Historic Scottish Battles

Battle of Halidon Hill (1333)

Halidon Hill Battle Site © Lisa Jarvis via Wikimedia Commons


In the early part of the 14th century the fragile and volatile relationship between England and Scotland was placed on a more even keel with the Treaty of Northampton in 1328. As part of the Treaty the young son of King Robert I of Scotland was married to the sister of King Edward III of England, and Scotland was assured political autonomy. The following year Robert died leaving his son and heir only five years old. The young boy was crowned King David II at Scone in 1331. But Edward Balliol, son of the former King John, continued to press his claim to the Scottish throne, and in 1333 he persuaded Edward III with promises of land, should he succeed, to take a direct involvement in his cause. Edward now openly supported Balliol and in the spring of 1333 headed north to lay siege to Berwick, the Scottish-held town that was the prize concession promised by Balliol. Over the course of only 400 years, Berwick changed hands more than a dozen times.

A Scottish force under the Regent Sir Archibald Douglas attempted, and failed, to draw Edward away from Berwick. With the town now surrounded the defenders sued for a truce. The terms eventually agreed were that Edward would accept the town relieved only if a Scottish force relieved the town, under certain conditions. Otherwise, Berwick would surrender to Edward. On hearing of this agreement Douglas hurried to the relief of the town. (Graphic showing Berwick on Tweed from Halidon Hill © mattbuck via Wikimedia Commons Arriving on the 19th July, Douglas approached from the north. On leading his troops to the summit of the hill called Witches Knowe he saw the English army drawn up before him to the south, on the slopes of Halidon Hill.

The Battle

Edward's army was some 8,000 strong and only a small force had been left to guard Berwick. Douglas had by far the larger force with some 14,000 troops. Part of the Berwick agreement had stipulated that the Scottish force had to take battle to the English. Edward had chosen his ground well and deployed his troops on the northern slopes of Halidon Hill with a wide area of marsh to the fore and blocking the routes into the town. Douglas had to advance down Witches Knowe and across an area of marshland in front of the English positions before he could engage. (Graphic from plaque at Halidon Hill © Lisa Jarvis via Wikimedia Commons

The Scots did not attack at once. Douglas waited until midday when the tidal River Tweed was at its full height in the hope of pushing back the English troops into its waters. Edward used this time to rally his troops who were somewhat disturbed by the Scottish weight of numbers. The Scottish knights and men-at-arms had dismounted for the battle, perhaps due to the nature of the terrain or perhaps to match the tactics of the English whose knights and men-at-arms had also dismounted. As the Scots advanced across the bog, the English archers opened fire. Those in the centre and on the right of the Scottish line, unprotected from the hail of arrows, were quickly dispelled. On the left of the line, nearest the sea, Douglas led the attack and here the fighting was much fiercer. But fierce though the fighting was it was still over quickly with the Scottish forces breaking and attempting to flee. For many of the heavily armoured and dismounted knights the flight from the field was hampered not only by the bog but by their own grooms who, witnessing the defeat in the valley below them, turned and fled with the horses. On seeing this, the English mounted and pursued them for some seven leagues. The Scots were routed, Douglas killed and Berwick surrendered.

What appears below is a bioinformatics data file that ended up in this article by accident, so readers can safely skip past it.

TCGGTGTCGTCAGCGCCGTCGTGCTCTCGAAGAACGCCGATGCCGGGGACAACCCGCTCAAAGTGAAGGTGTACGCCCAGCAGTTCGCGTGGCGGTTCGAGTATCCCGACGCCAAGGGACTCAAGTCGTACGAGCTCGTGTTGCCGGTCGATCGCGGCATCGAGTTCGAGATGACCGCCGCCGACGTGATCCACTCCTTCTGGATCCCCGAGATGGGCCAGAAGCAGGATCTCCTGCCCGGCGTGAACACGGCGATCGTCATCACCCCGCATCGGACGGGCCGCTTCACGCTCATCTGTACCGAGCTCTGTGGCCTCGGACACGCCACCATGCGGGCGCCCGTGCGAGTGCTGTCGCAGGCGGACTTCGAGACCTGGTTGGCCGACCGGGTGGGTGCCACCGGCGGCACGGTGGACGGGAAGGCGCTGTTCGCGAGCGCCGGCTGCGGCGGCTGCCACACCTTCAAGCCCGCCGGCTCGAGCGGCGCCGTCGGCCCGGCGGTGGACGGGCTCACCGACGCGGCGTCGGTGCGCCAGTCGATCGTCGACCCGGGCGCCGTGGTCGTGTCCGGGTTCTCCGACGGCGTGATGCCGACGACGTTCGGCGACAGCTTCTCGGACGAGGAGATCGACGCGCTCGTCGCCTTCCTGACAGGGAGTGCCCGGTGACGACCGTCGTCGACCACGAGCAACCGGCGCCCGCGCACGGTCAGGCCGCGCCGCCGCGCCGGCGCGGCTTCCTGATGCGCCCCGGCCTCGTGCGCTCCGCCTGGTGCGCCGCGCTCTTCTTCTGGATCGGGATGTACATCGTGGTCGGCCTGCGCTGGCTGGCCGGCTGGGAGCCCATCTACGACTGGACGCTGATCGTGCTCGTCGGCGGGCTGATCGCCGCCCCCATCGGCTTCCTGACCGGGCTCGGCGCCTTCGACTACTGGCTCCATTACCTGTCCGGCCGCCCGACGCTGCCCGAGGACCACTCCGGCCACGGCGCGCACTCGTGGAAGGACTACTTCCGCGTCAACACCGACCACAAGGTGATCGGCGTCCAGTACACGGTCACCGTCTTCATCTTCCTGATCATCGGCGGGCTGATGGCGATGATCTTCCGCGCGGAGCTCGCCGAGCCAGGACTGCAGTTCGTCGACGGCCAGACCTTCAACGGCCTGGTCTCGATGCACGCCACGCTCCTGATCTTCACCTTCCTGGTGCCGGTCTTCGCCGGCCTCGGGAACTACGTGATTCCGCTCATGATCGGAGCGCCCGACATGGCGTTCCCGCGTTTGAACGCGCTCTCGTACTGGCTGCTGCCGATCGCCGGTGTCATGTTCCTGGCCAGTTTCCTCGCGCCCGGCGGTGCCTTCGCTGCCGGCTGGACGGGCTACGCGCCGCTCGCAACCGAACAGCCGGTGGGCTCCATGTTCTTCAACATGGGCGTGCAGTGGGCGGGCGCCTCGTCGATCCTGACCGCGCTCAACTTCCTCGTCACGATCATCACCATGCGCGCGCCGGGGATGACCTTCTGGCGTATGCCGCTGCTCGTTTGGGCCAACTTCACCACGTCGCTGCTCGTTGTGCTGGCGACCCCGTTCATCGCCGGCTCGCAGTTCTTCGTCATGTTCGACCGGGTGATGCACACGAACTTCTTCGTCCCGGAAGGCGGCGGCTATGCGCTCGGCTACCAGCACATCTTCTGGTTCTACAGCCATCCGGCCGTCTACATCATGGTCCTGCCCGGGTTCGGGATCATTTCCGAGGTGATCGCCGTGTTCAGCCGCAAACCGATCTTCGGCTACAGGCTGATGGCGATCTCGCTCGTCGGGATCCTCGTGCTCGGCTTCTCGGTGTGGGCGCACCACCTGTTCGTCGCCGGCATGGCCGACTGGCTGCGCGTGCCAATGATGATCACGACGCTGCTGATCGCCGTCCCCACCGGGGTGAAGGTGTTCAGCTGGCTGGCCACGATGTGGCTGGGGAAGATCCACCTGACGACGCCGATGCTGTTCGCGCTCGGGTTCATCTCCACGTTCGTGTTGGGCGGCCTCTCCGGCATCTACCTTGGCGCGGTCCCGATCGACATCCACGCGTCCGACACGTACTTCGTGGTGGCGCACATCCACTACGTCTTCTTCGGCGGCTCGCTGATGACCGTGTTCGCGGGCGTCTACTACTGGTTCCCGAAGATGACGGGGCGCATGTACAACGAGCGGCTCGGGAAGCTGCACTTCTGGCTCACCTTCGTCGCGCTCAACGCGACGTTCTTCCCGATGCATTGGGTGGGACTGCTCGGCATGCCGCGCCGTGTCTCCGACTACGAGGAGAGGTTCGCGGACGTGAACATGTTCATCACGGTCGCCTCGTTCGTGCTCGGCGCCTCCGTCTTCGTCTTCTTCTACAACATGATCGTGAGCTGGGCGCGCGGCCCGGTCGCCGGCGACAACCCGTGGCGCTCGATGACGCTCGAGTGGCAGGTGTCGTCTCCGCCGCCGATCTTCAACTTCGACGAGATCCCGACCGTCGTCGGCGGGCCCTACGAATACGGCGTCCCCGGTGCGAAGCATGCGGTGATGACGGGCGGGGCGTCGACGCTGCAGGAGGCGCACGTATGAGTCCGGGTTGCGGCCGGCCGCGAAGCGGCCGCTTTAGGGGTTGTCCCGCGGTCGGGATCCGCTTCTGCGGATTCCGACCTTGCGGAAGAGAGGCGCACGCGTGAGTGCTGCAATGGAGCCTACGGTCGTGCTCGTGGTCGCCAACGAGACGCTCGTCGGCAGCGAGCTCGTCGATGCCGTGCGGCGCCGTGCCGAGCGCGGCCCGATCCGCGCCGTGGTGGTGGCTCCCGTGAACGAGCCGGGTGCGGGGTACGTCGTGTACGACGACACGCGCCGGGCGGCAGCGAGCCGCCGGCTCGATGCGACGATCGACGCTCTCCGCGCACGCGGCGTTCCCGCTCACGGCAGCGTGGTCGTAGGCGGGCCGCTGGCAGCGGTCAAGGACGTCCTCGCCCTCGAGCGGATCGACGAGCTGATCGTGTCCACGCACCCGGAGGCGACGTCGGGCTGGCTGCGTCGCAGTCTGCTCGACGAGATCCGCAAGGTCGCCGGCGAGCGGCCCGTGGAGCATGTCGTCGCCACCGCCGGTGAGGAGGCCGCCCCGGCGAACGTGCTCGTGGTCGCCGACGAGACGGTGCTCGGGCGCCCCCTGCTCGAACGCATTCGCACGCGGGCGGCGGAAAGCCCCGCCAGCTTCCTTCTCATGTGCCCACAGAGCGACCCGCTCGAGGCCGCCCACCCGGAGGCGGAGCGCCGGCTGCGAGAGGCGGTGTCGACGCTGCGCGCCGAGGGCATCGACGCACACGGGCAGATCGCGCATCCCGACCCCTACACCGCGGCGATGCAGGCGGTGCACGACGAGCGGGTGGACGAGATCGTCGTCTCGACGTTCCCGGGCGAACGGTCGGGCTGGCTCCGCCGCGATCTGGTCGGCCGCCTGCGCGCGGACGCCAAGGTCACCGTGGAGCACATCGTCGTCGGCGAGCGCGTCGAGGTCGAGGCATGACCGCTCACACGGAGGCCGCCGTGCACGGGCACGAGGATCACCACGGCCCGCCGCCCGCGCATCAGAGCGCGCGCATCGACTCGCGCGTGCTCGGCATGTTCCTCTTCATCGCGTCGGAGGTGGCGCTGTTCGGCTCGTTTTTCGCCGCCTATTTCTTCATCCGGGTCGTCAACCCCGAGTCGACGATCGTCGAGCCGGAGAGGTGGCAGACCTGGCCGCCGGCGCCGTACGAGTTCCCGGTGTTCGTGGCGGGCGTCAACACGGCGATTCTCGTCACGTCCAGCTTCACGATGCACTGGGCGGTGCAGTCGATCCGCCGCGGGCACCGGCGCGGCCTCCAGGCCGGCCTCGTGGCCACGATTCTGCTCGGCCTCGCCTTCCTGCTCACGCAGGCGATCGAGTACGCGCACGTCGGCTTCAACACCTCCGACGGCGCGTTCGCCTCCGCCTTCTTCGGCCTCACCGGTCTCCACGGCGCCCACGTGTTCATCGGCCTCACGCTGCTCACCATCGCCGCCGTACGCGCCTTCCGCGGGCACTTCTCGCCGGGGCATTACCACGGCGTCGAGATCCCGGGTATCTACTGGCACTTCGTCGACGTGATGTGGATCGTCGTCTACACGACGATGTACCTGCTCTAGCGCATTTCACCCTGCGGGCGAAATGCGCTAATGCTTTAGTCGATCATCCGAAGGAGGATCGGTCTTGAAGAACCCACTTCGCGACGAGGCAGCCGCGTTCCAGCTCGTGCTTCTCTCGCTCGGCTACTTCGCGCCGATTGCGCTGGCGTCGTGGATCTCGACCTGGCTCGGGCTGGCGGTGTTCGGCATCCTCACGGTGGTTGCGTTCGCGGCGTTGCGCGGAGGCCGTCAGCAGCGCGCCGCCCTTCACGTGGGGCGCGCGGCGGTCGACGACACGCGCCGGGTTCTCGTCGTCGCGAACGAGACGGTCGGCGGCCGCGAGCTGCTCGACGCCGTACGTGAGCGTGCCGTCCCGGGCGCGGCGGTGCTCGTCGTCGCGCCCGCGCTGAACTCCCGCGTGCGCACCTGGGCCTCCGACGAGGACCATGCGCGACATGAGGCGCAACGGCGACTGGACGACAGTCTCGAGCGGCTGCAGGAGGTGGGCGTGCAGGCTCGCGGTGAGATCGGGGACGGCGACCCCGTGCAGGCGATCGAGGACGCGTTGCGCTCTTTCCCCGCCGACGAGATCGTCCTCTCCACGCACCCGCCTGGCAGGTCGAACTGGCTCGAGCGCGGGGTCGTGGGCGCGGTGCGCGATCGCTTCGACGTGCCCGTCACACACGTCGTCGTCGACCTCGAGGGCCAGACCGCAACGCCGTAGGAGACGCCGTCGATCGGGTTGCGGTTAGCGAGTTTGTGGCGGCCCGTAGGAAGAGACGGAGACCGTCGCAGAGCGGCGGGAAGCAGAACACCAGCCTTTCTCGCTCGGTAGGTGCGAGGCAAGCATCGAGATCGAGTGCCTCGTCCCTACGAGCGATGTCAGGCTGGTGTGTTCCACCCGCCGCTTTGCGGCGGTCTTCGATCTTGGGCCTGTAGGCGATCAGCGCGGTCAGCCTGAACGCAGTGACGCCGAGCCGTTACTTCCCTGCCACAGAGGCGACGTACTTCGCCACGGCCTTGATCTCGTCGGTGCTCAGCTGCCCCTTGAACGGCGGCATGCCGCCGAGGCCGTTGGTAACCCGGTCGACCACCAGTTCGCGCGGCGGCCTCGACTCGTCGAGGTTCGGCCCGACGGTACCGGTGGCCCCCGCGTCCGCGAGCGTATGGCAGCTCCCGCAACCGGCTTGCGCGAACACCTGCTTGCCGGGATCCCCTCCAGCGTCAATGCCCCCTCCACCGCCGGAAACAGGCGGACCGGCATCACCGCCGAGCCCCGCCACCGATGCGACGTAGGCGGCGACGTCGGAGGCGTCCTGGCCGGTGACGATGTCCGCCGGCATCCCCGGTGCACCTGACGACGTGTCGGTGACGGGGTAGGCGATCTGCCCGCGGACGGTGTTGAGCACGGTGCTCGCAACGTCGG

Michael and Andrew Scott

Sir Michael Scott took over as the second Laird of Buccleuch. Michael's reign was starting to see a bit more violence and being a staunch supporter of Robert the Bruce, and later of his son King David II, took an active part in the battle and distinguished himself during the Wars of Scottish Independence. Michael was to finally meet his maker at the Battle of Neville's Cross at Durham in 1346.

Sir Andrew Scott, of Balwearie, also distinguished himself by his patriotism, and was later slain at the taking of Berwick by the Scotts in 1355.


Halidon Hill had been a disastrous defeat for the Scots which saw Lord Douglas with 14,000 men get mauled by the English archers. The fields were strewn with Scots bodies for 5 miles around, comprising Douglas himself, six Earls, seventy Barons, five hundred knights and 4,000 men.

Following the English victory at Halidon Hill the town of Berwick and the lands of the Borders and Lothian were ceded to England by Balliol. This ensured that warfare between the two countries would continue as the Scots fought to regain their lands. For Edward III his first battle was an important lesson in tactics, a lesson he was to employ to great effect against the French at Crécy and Poitiers.

The battlefield area is now fully enclosed but remains agricultural with only a few scattered farms. The marshy ground between the two hills has been drained. Access is possible along Grand Loaning Lane which runs across the centre of the battlefield and via a circular conservation walk which goes around Halidon Hill taking in the English positions.

If you want to read more on the Battle of Halidon Hill, Sir Walter Scott wrote a book on the battle which is now freely available on the Web at Halidon Hill: A Dramatic Sketch from Scottish History. It is written in his inimitable style, describing the events in great detail.

Viewpoint on Halidon Hill © Rod Allday via Wikimedia Commons

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